“… I accept that the less clear [the words] are, or to put it another way, the worse their drafting, the more ready the court can properly be to depart from their natural meaning.”

Secondly, in respect of some (although not all) of the leases, there was a conceivable explanation for the annual 10% increase: inflation in the 1970s and early 1980s was running in double figures (and peaked at 24% in 1975).  That meant that it was not entirely impossible that the parties had intended to include some form of inflation adjustment, and might conceivably have settled at 10% for simplicity.

The Supreme Court’s decision

Ultimately, the Supreme Court came down 4-1 in favour of the landlord’s interpretation.  One of the majority was Lord Neuberger, who gave the main judgment (on behalf of himself, Lord Sumption and Lord Hughes).  As would be expected, Lord Neuberger expressed “considerable sympathy” with the view that the tenant’s appeal should succeed – but did not believe that the tenant had demonstrated that its reading was the correct one.  The tenant’s interpretation was that the 10% increase annually in the service charge should be treated as a cap on the annual increase.  He said that the tenant’s interpretation would involve “departing from the natural meaning of [the clause], and it involves inserting words which are not there.”

The tenant may take some comfort – but, in the circumstances, probably not very much comfort – from the fact the one of the Justices, Lord Carnwath, agreed with the tenant’s interpretation.  He took the approach that I had mentioned in the last paragraph of my blog article – that the purpose of the clause was to enable the landlord to recover its actual costs of providing the services.  The two parts of the clause were mutually inconsistent, and the part that should take precedence was the requirement to pay the landlord “a proportionate part of the expenses and outgoings incurred by the Lessors in the repair maintenance renewal and the provision of services hereinafter set out”.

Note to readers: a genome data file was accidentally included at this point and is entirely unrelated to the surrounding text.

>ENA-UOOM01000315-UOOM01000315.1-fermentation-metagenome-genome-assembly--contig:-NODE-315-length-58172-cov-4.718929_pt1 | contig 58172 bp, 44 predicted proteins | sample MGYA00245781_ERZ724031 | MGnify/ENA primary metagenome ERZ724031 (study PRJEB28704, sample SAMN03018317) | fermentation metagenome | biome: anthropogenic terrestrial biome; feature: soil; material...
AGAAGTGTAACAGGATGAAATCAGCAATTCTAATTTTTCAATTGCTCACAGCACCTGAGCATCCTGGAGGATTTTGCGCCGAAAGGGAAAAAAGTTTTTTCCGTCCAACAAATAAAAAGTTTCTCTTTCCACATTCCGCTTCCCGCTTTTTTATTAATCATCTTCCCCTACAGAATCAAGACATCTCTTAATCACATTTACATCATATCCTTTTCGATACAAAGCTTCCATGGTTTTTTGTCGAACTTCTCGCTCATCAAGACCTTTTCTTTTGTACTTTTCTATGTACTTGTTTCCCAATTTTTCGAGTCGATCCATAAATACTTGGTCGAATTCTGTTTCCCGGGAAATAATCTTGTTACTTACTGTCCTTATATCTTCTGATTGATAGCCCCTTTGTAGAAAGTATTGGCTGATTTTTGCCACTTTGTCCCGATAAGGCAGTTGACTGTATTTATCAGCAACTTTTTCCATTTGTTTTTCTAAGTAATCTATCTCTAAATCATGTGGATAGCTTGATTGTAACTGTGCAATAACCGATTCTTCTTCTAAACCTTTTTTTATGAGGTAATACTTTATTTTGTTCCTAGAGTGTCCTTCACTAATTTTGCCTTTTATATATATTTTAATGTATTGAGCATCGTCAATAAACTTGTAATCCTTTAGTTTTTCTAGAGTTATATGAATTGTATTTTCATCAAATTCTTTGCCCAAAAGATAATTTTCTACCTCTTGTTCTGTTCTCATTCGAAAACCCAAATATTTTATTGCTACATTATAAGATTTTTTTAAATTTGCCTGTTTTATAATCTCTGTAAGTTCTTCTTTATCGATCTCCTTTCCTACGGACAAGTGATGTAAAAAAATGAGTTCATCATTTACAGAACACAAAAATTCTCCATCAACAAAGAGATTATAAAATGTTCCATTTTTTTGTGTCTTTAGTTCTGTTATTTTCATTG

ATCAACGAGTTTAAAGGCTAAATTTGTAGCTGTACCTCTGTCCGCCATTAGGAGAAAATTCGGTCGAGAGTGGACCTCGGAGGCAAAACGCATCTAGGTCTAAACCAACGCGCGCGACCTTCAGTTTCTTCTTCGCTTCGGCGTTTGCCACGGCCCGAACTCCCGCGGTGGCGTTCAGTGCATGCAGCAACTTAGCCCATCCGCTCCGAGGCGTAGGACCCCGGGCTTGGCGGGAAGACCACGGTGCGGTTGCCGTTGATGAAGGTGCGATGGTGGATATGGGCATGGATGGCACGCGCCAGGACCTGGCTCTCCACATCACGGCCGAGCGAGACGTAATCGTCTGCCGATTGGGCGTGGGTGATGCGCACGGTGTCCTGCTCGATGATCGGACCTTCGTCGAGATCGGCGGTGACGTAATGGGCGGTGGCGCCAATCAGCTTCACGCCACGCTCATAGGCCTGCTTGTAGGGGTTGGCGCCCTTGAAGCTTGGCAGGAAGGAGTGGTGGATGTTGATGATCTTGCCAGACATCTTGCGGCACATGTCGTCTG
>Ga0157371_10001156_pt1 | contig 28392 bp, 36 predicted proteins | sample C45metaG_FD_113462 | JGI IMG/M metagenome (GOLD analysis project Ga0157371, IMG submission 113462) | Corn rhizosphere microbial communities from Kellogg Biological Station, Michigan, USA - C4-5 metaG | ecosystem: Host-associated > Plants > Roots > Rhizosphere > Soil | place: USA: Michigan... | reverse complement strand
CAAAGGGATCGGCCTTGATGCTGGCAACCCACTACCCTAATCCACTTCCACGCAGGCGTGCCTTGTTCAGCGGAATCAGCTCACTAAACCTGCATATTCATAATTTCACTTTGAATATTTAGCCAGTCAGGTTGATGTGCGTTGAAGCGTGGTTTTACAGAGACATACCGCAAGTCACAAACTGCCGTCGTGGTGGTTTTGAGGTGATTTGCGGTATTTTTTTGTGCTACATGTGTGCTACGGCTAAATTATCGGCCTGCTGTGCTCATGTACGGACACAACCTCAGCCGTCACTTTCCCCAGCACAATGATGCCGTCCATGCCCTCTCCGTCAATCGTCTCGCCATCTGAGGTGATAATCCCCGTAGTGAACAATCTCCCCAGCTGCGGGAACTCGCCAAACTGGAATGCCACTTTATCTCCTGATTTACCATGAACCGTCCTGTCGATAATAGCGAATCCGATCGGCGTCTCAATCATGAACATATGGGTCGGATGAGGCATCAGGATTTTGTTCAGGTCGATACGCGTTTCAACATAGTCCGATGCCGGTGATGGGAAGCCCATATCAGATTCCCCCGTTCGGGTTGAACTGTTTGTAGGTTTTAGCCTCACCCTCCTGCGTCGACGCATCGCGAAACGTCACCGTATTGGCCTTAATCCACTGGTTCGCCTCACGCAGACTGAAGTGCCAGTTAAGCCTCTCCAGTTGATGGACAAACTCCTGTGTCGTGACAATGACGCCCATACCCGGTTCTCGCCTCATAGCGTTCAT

Accordingly, Lord Carnwath accepted the tenant’s interpretation of the clause: that the 10% increase in the service charge was to be treated as a cap on the annual increase rather than as a formula for calculating the annual payments.

Conclusions

One has to sympathise with the tenants in this dispute.  They are saddled with a contract under which they are required to pay increasingly large sums every year, effectively receiving nothing in return, for the residue of the term of 99 years.  There is no possibility of their coming up with those sums.  Fortunately it appears that the landlord has said, through her counsel, that she is willing to negotiate a variation of the leases to substitute (among other changes) an adjustment linked to CPI instead of the 10% fixed sum (although the extent to which this relieves the tenants does depend upon what they will be asked to concede in return, and also what sum is to be taken as the base figure – the payment in 2012 is said to have been over £3,000).

I was hoping that the Supreme Court would find a solution to the tenants’ difficulties, but it was not to be.  It is obviously unsatisfactory that two Supreme Court Justices can find two entirely opposing meanings to the same clause.  Pondering the judgment overnight, I have decided that it is difficult to identify which of the two Justices has taken the braver approach: Lord Carnwath, differing from his four colleagues in an attempt to do justice between the parties, or Lord Neuberger, persisting with an orthodox approach to a dispute over interpretation despite (I am assuming) an instinctive distaste on his part for the outcome that this has produced.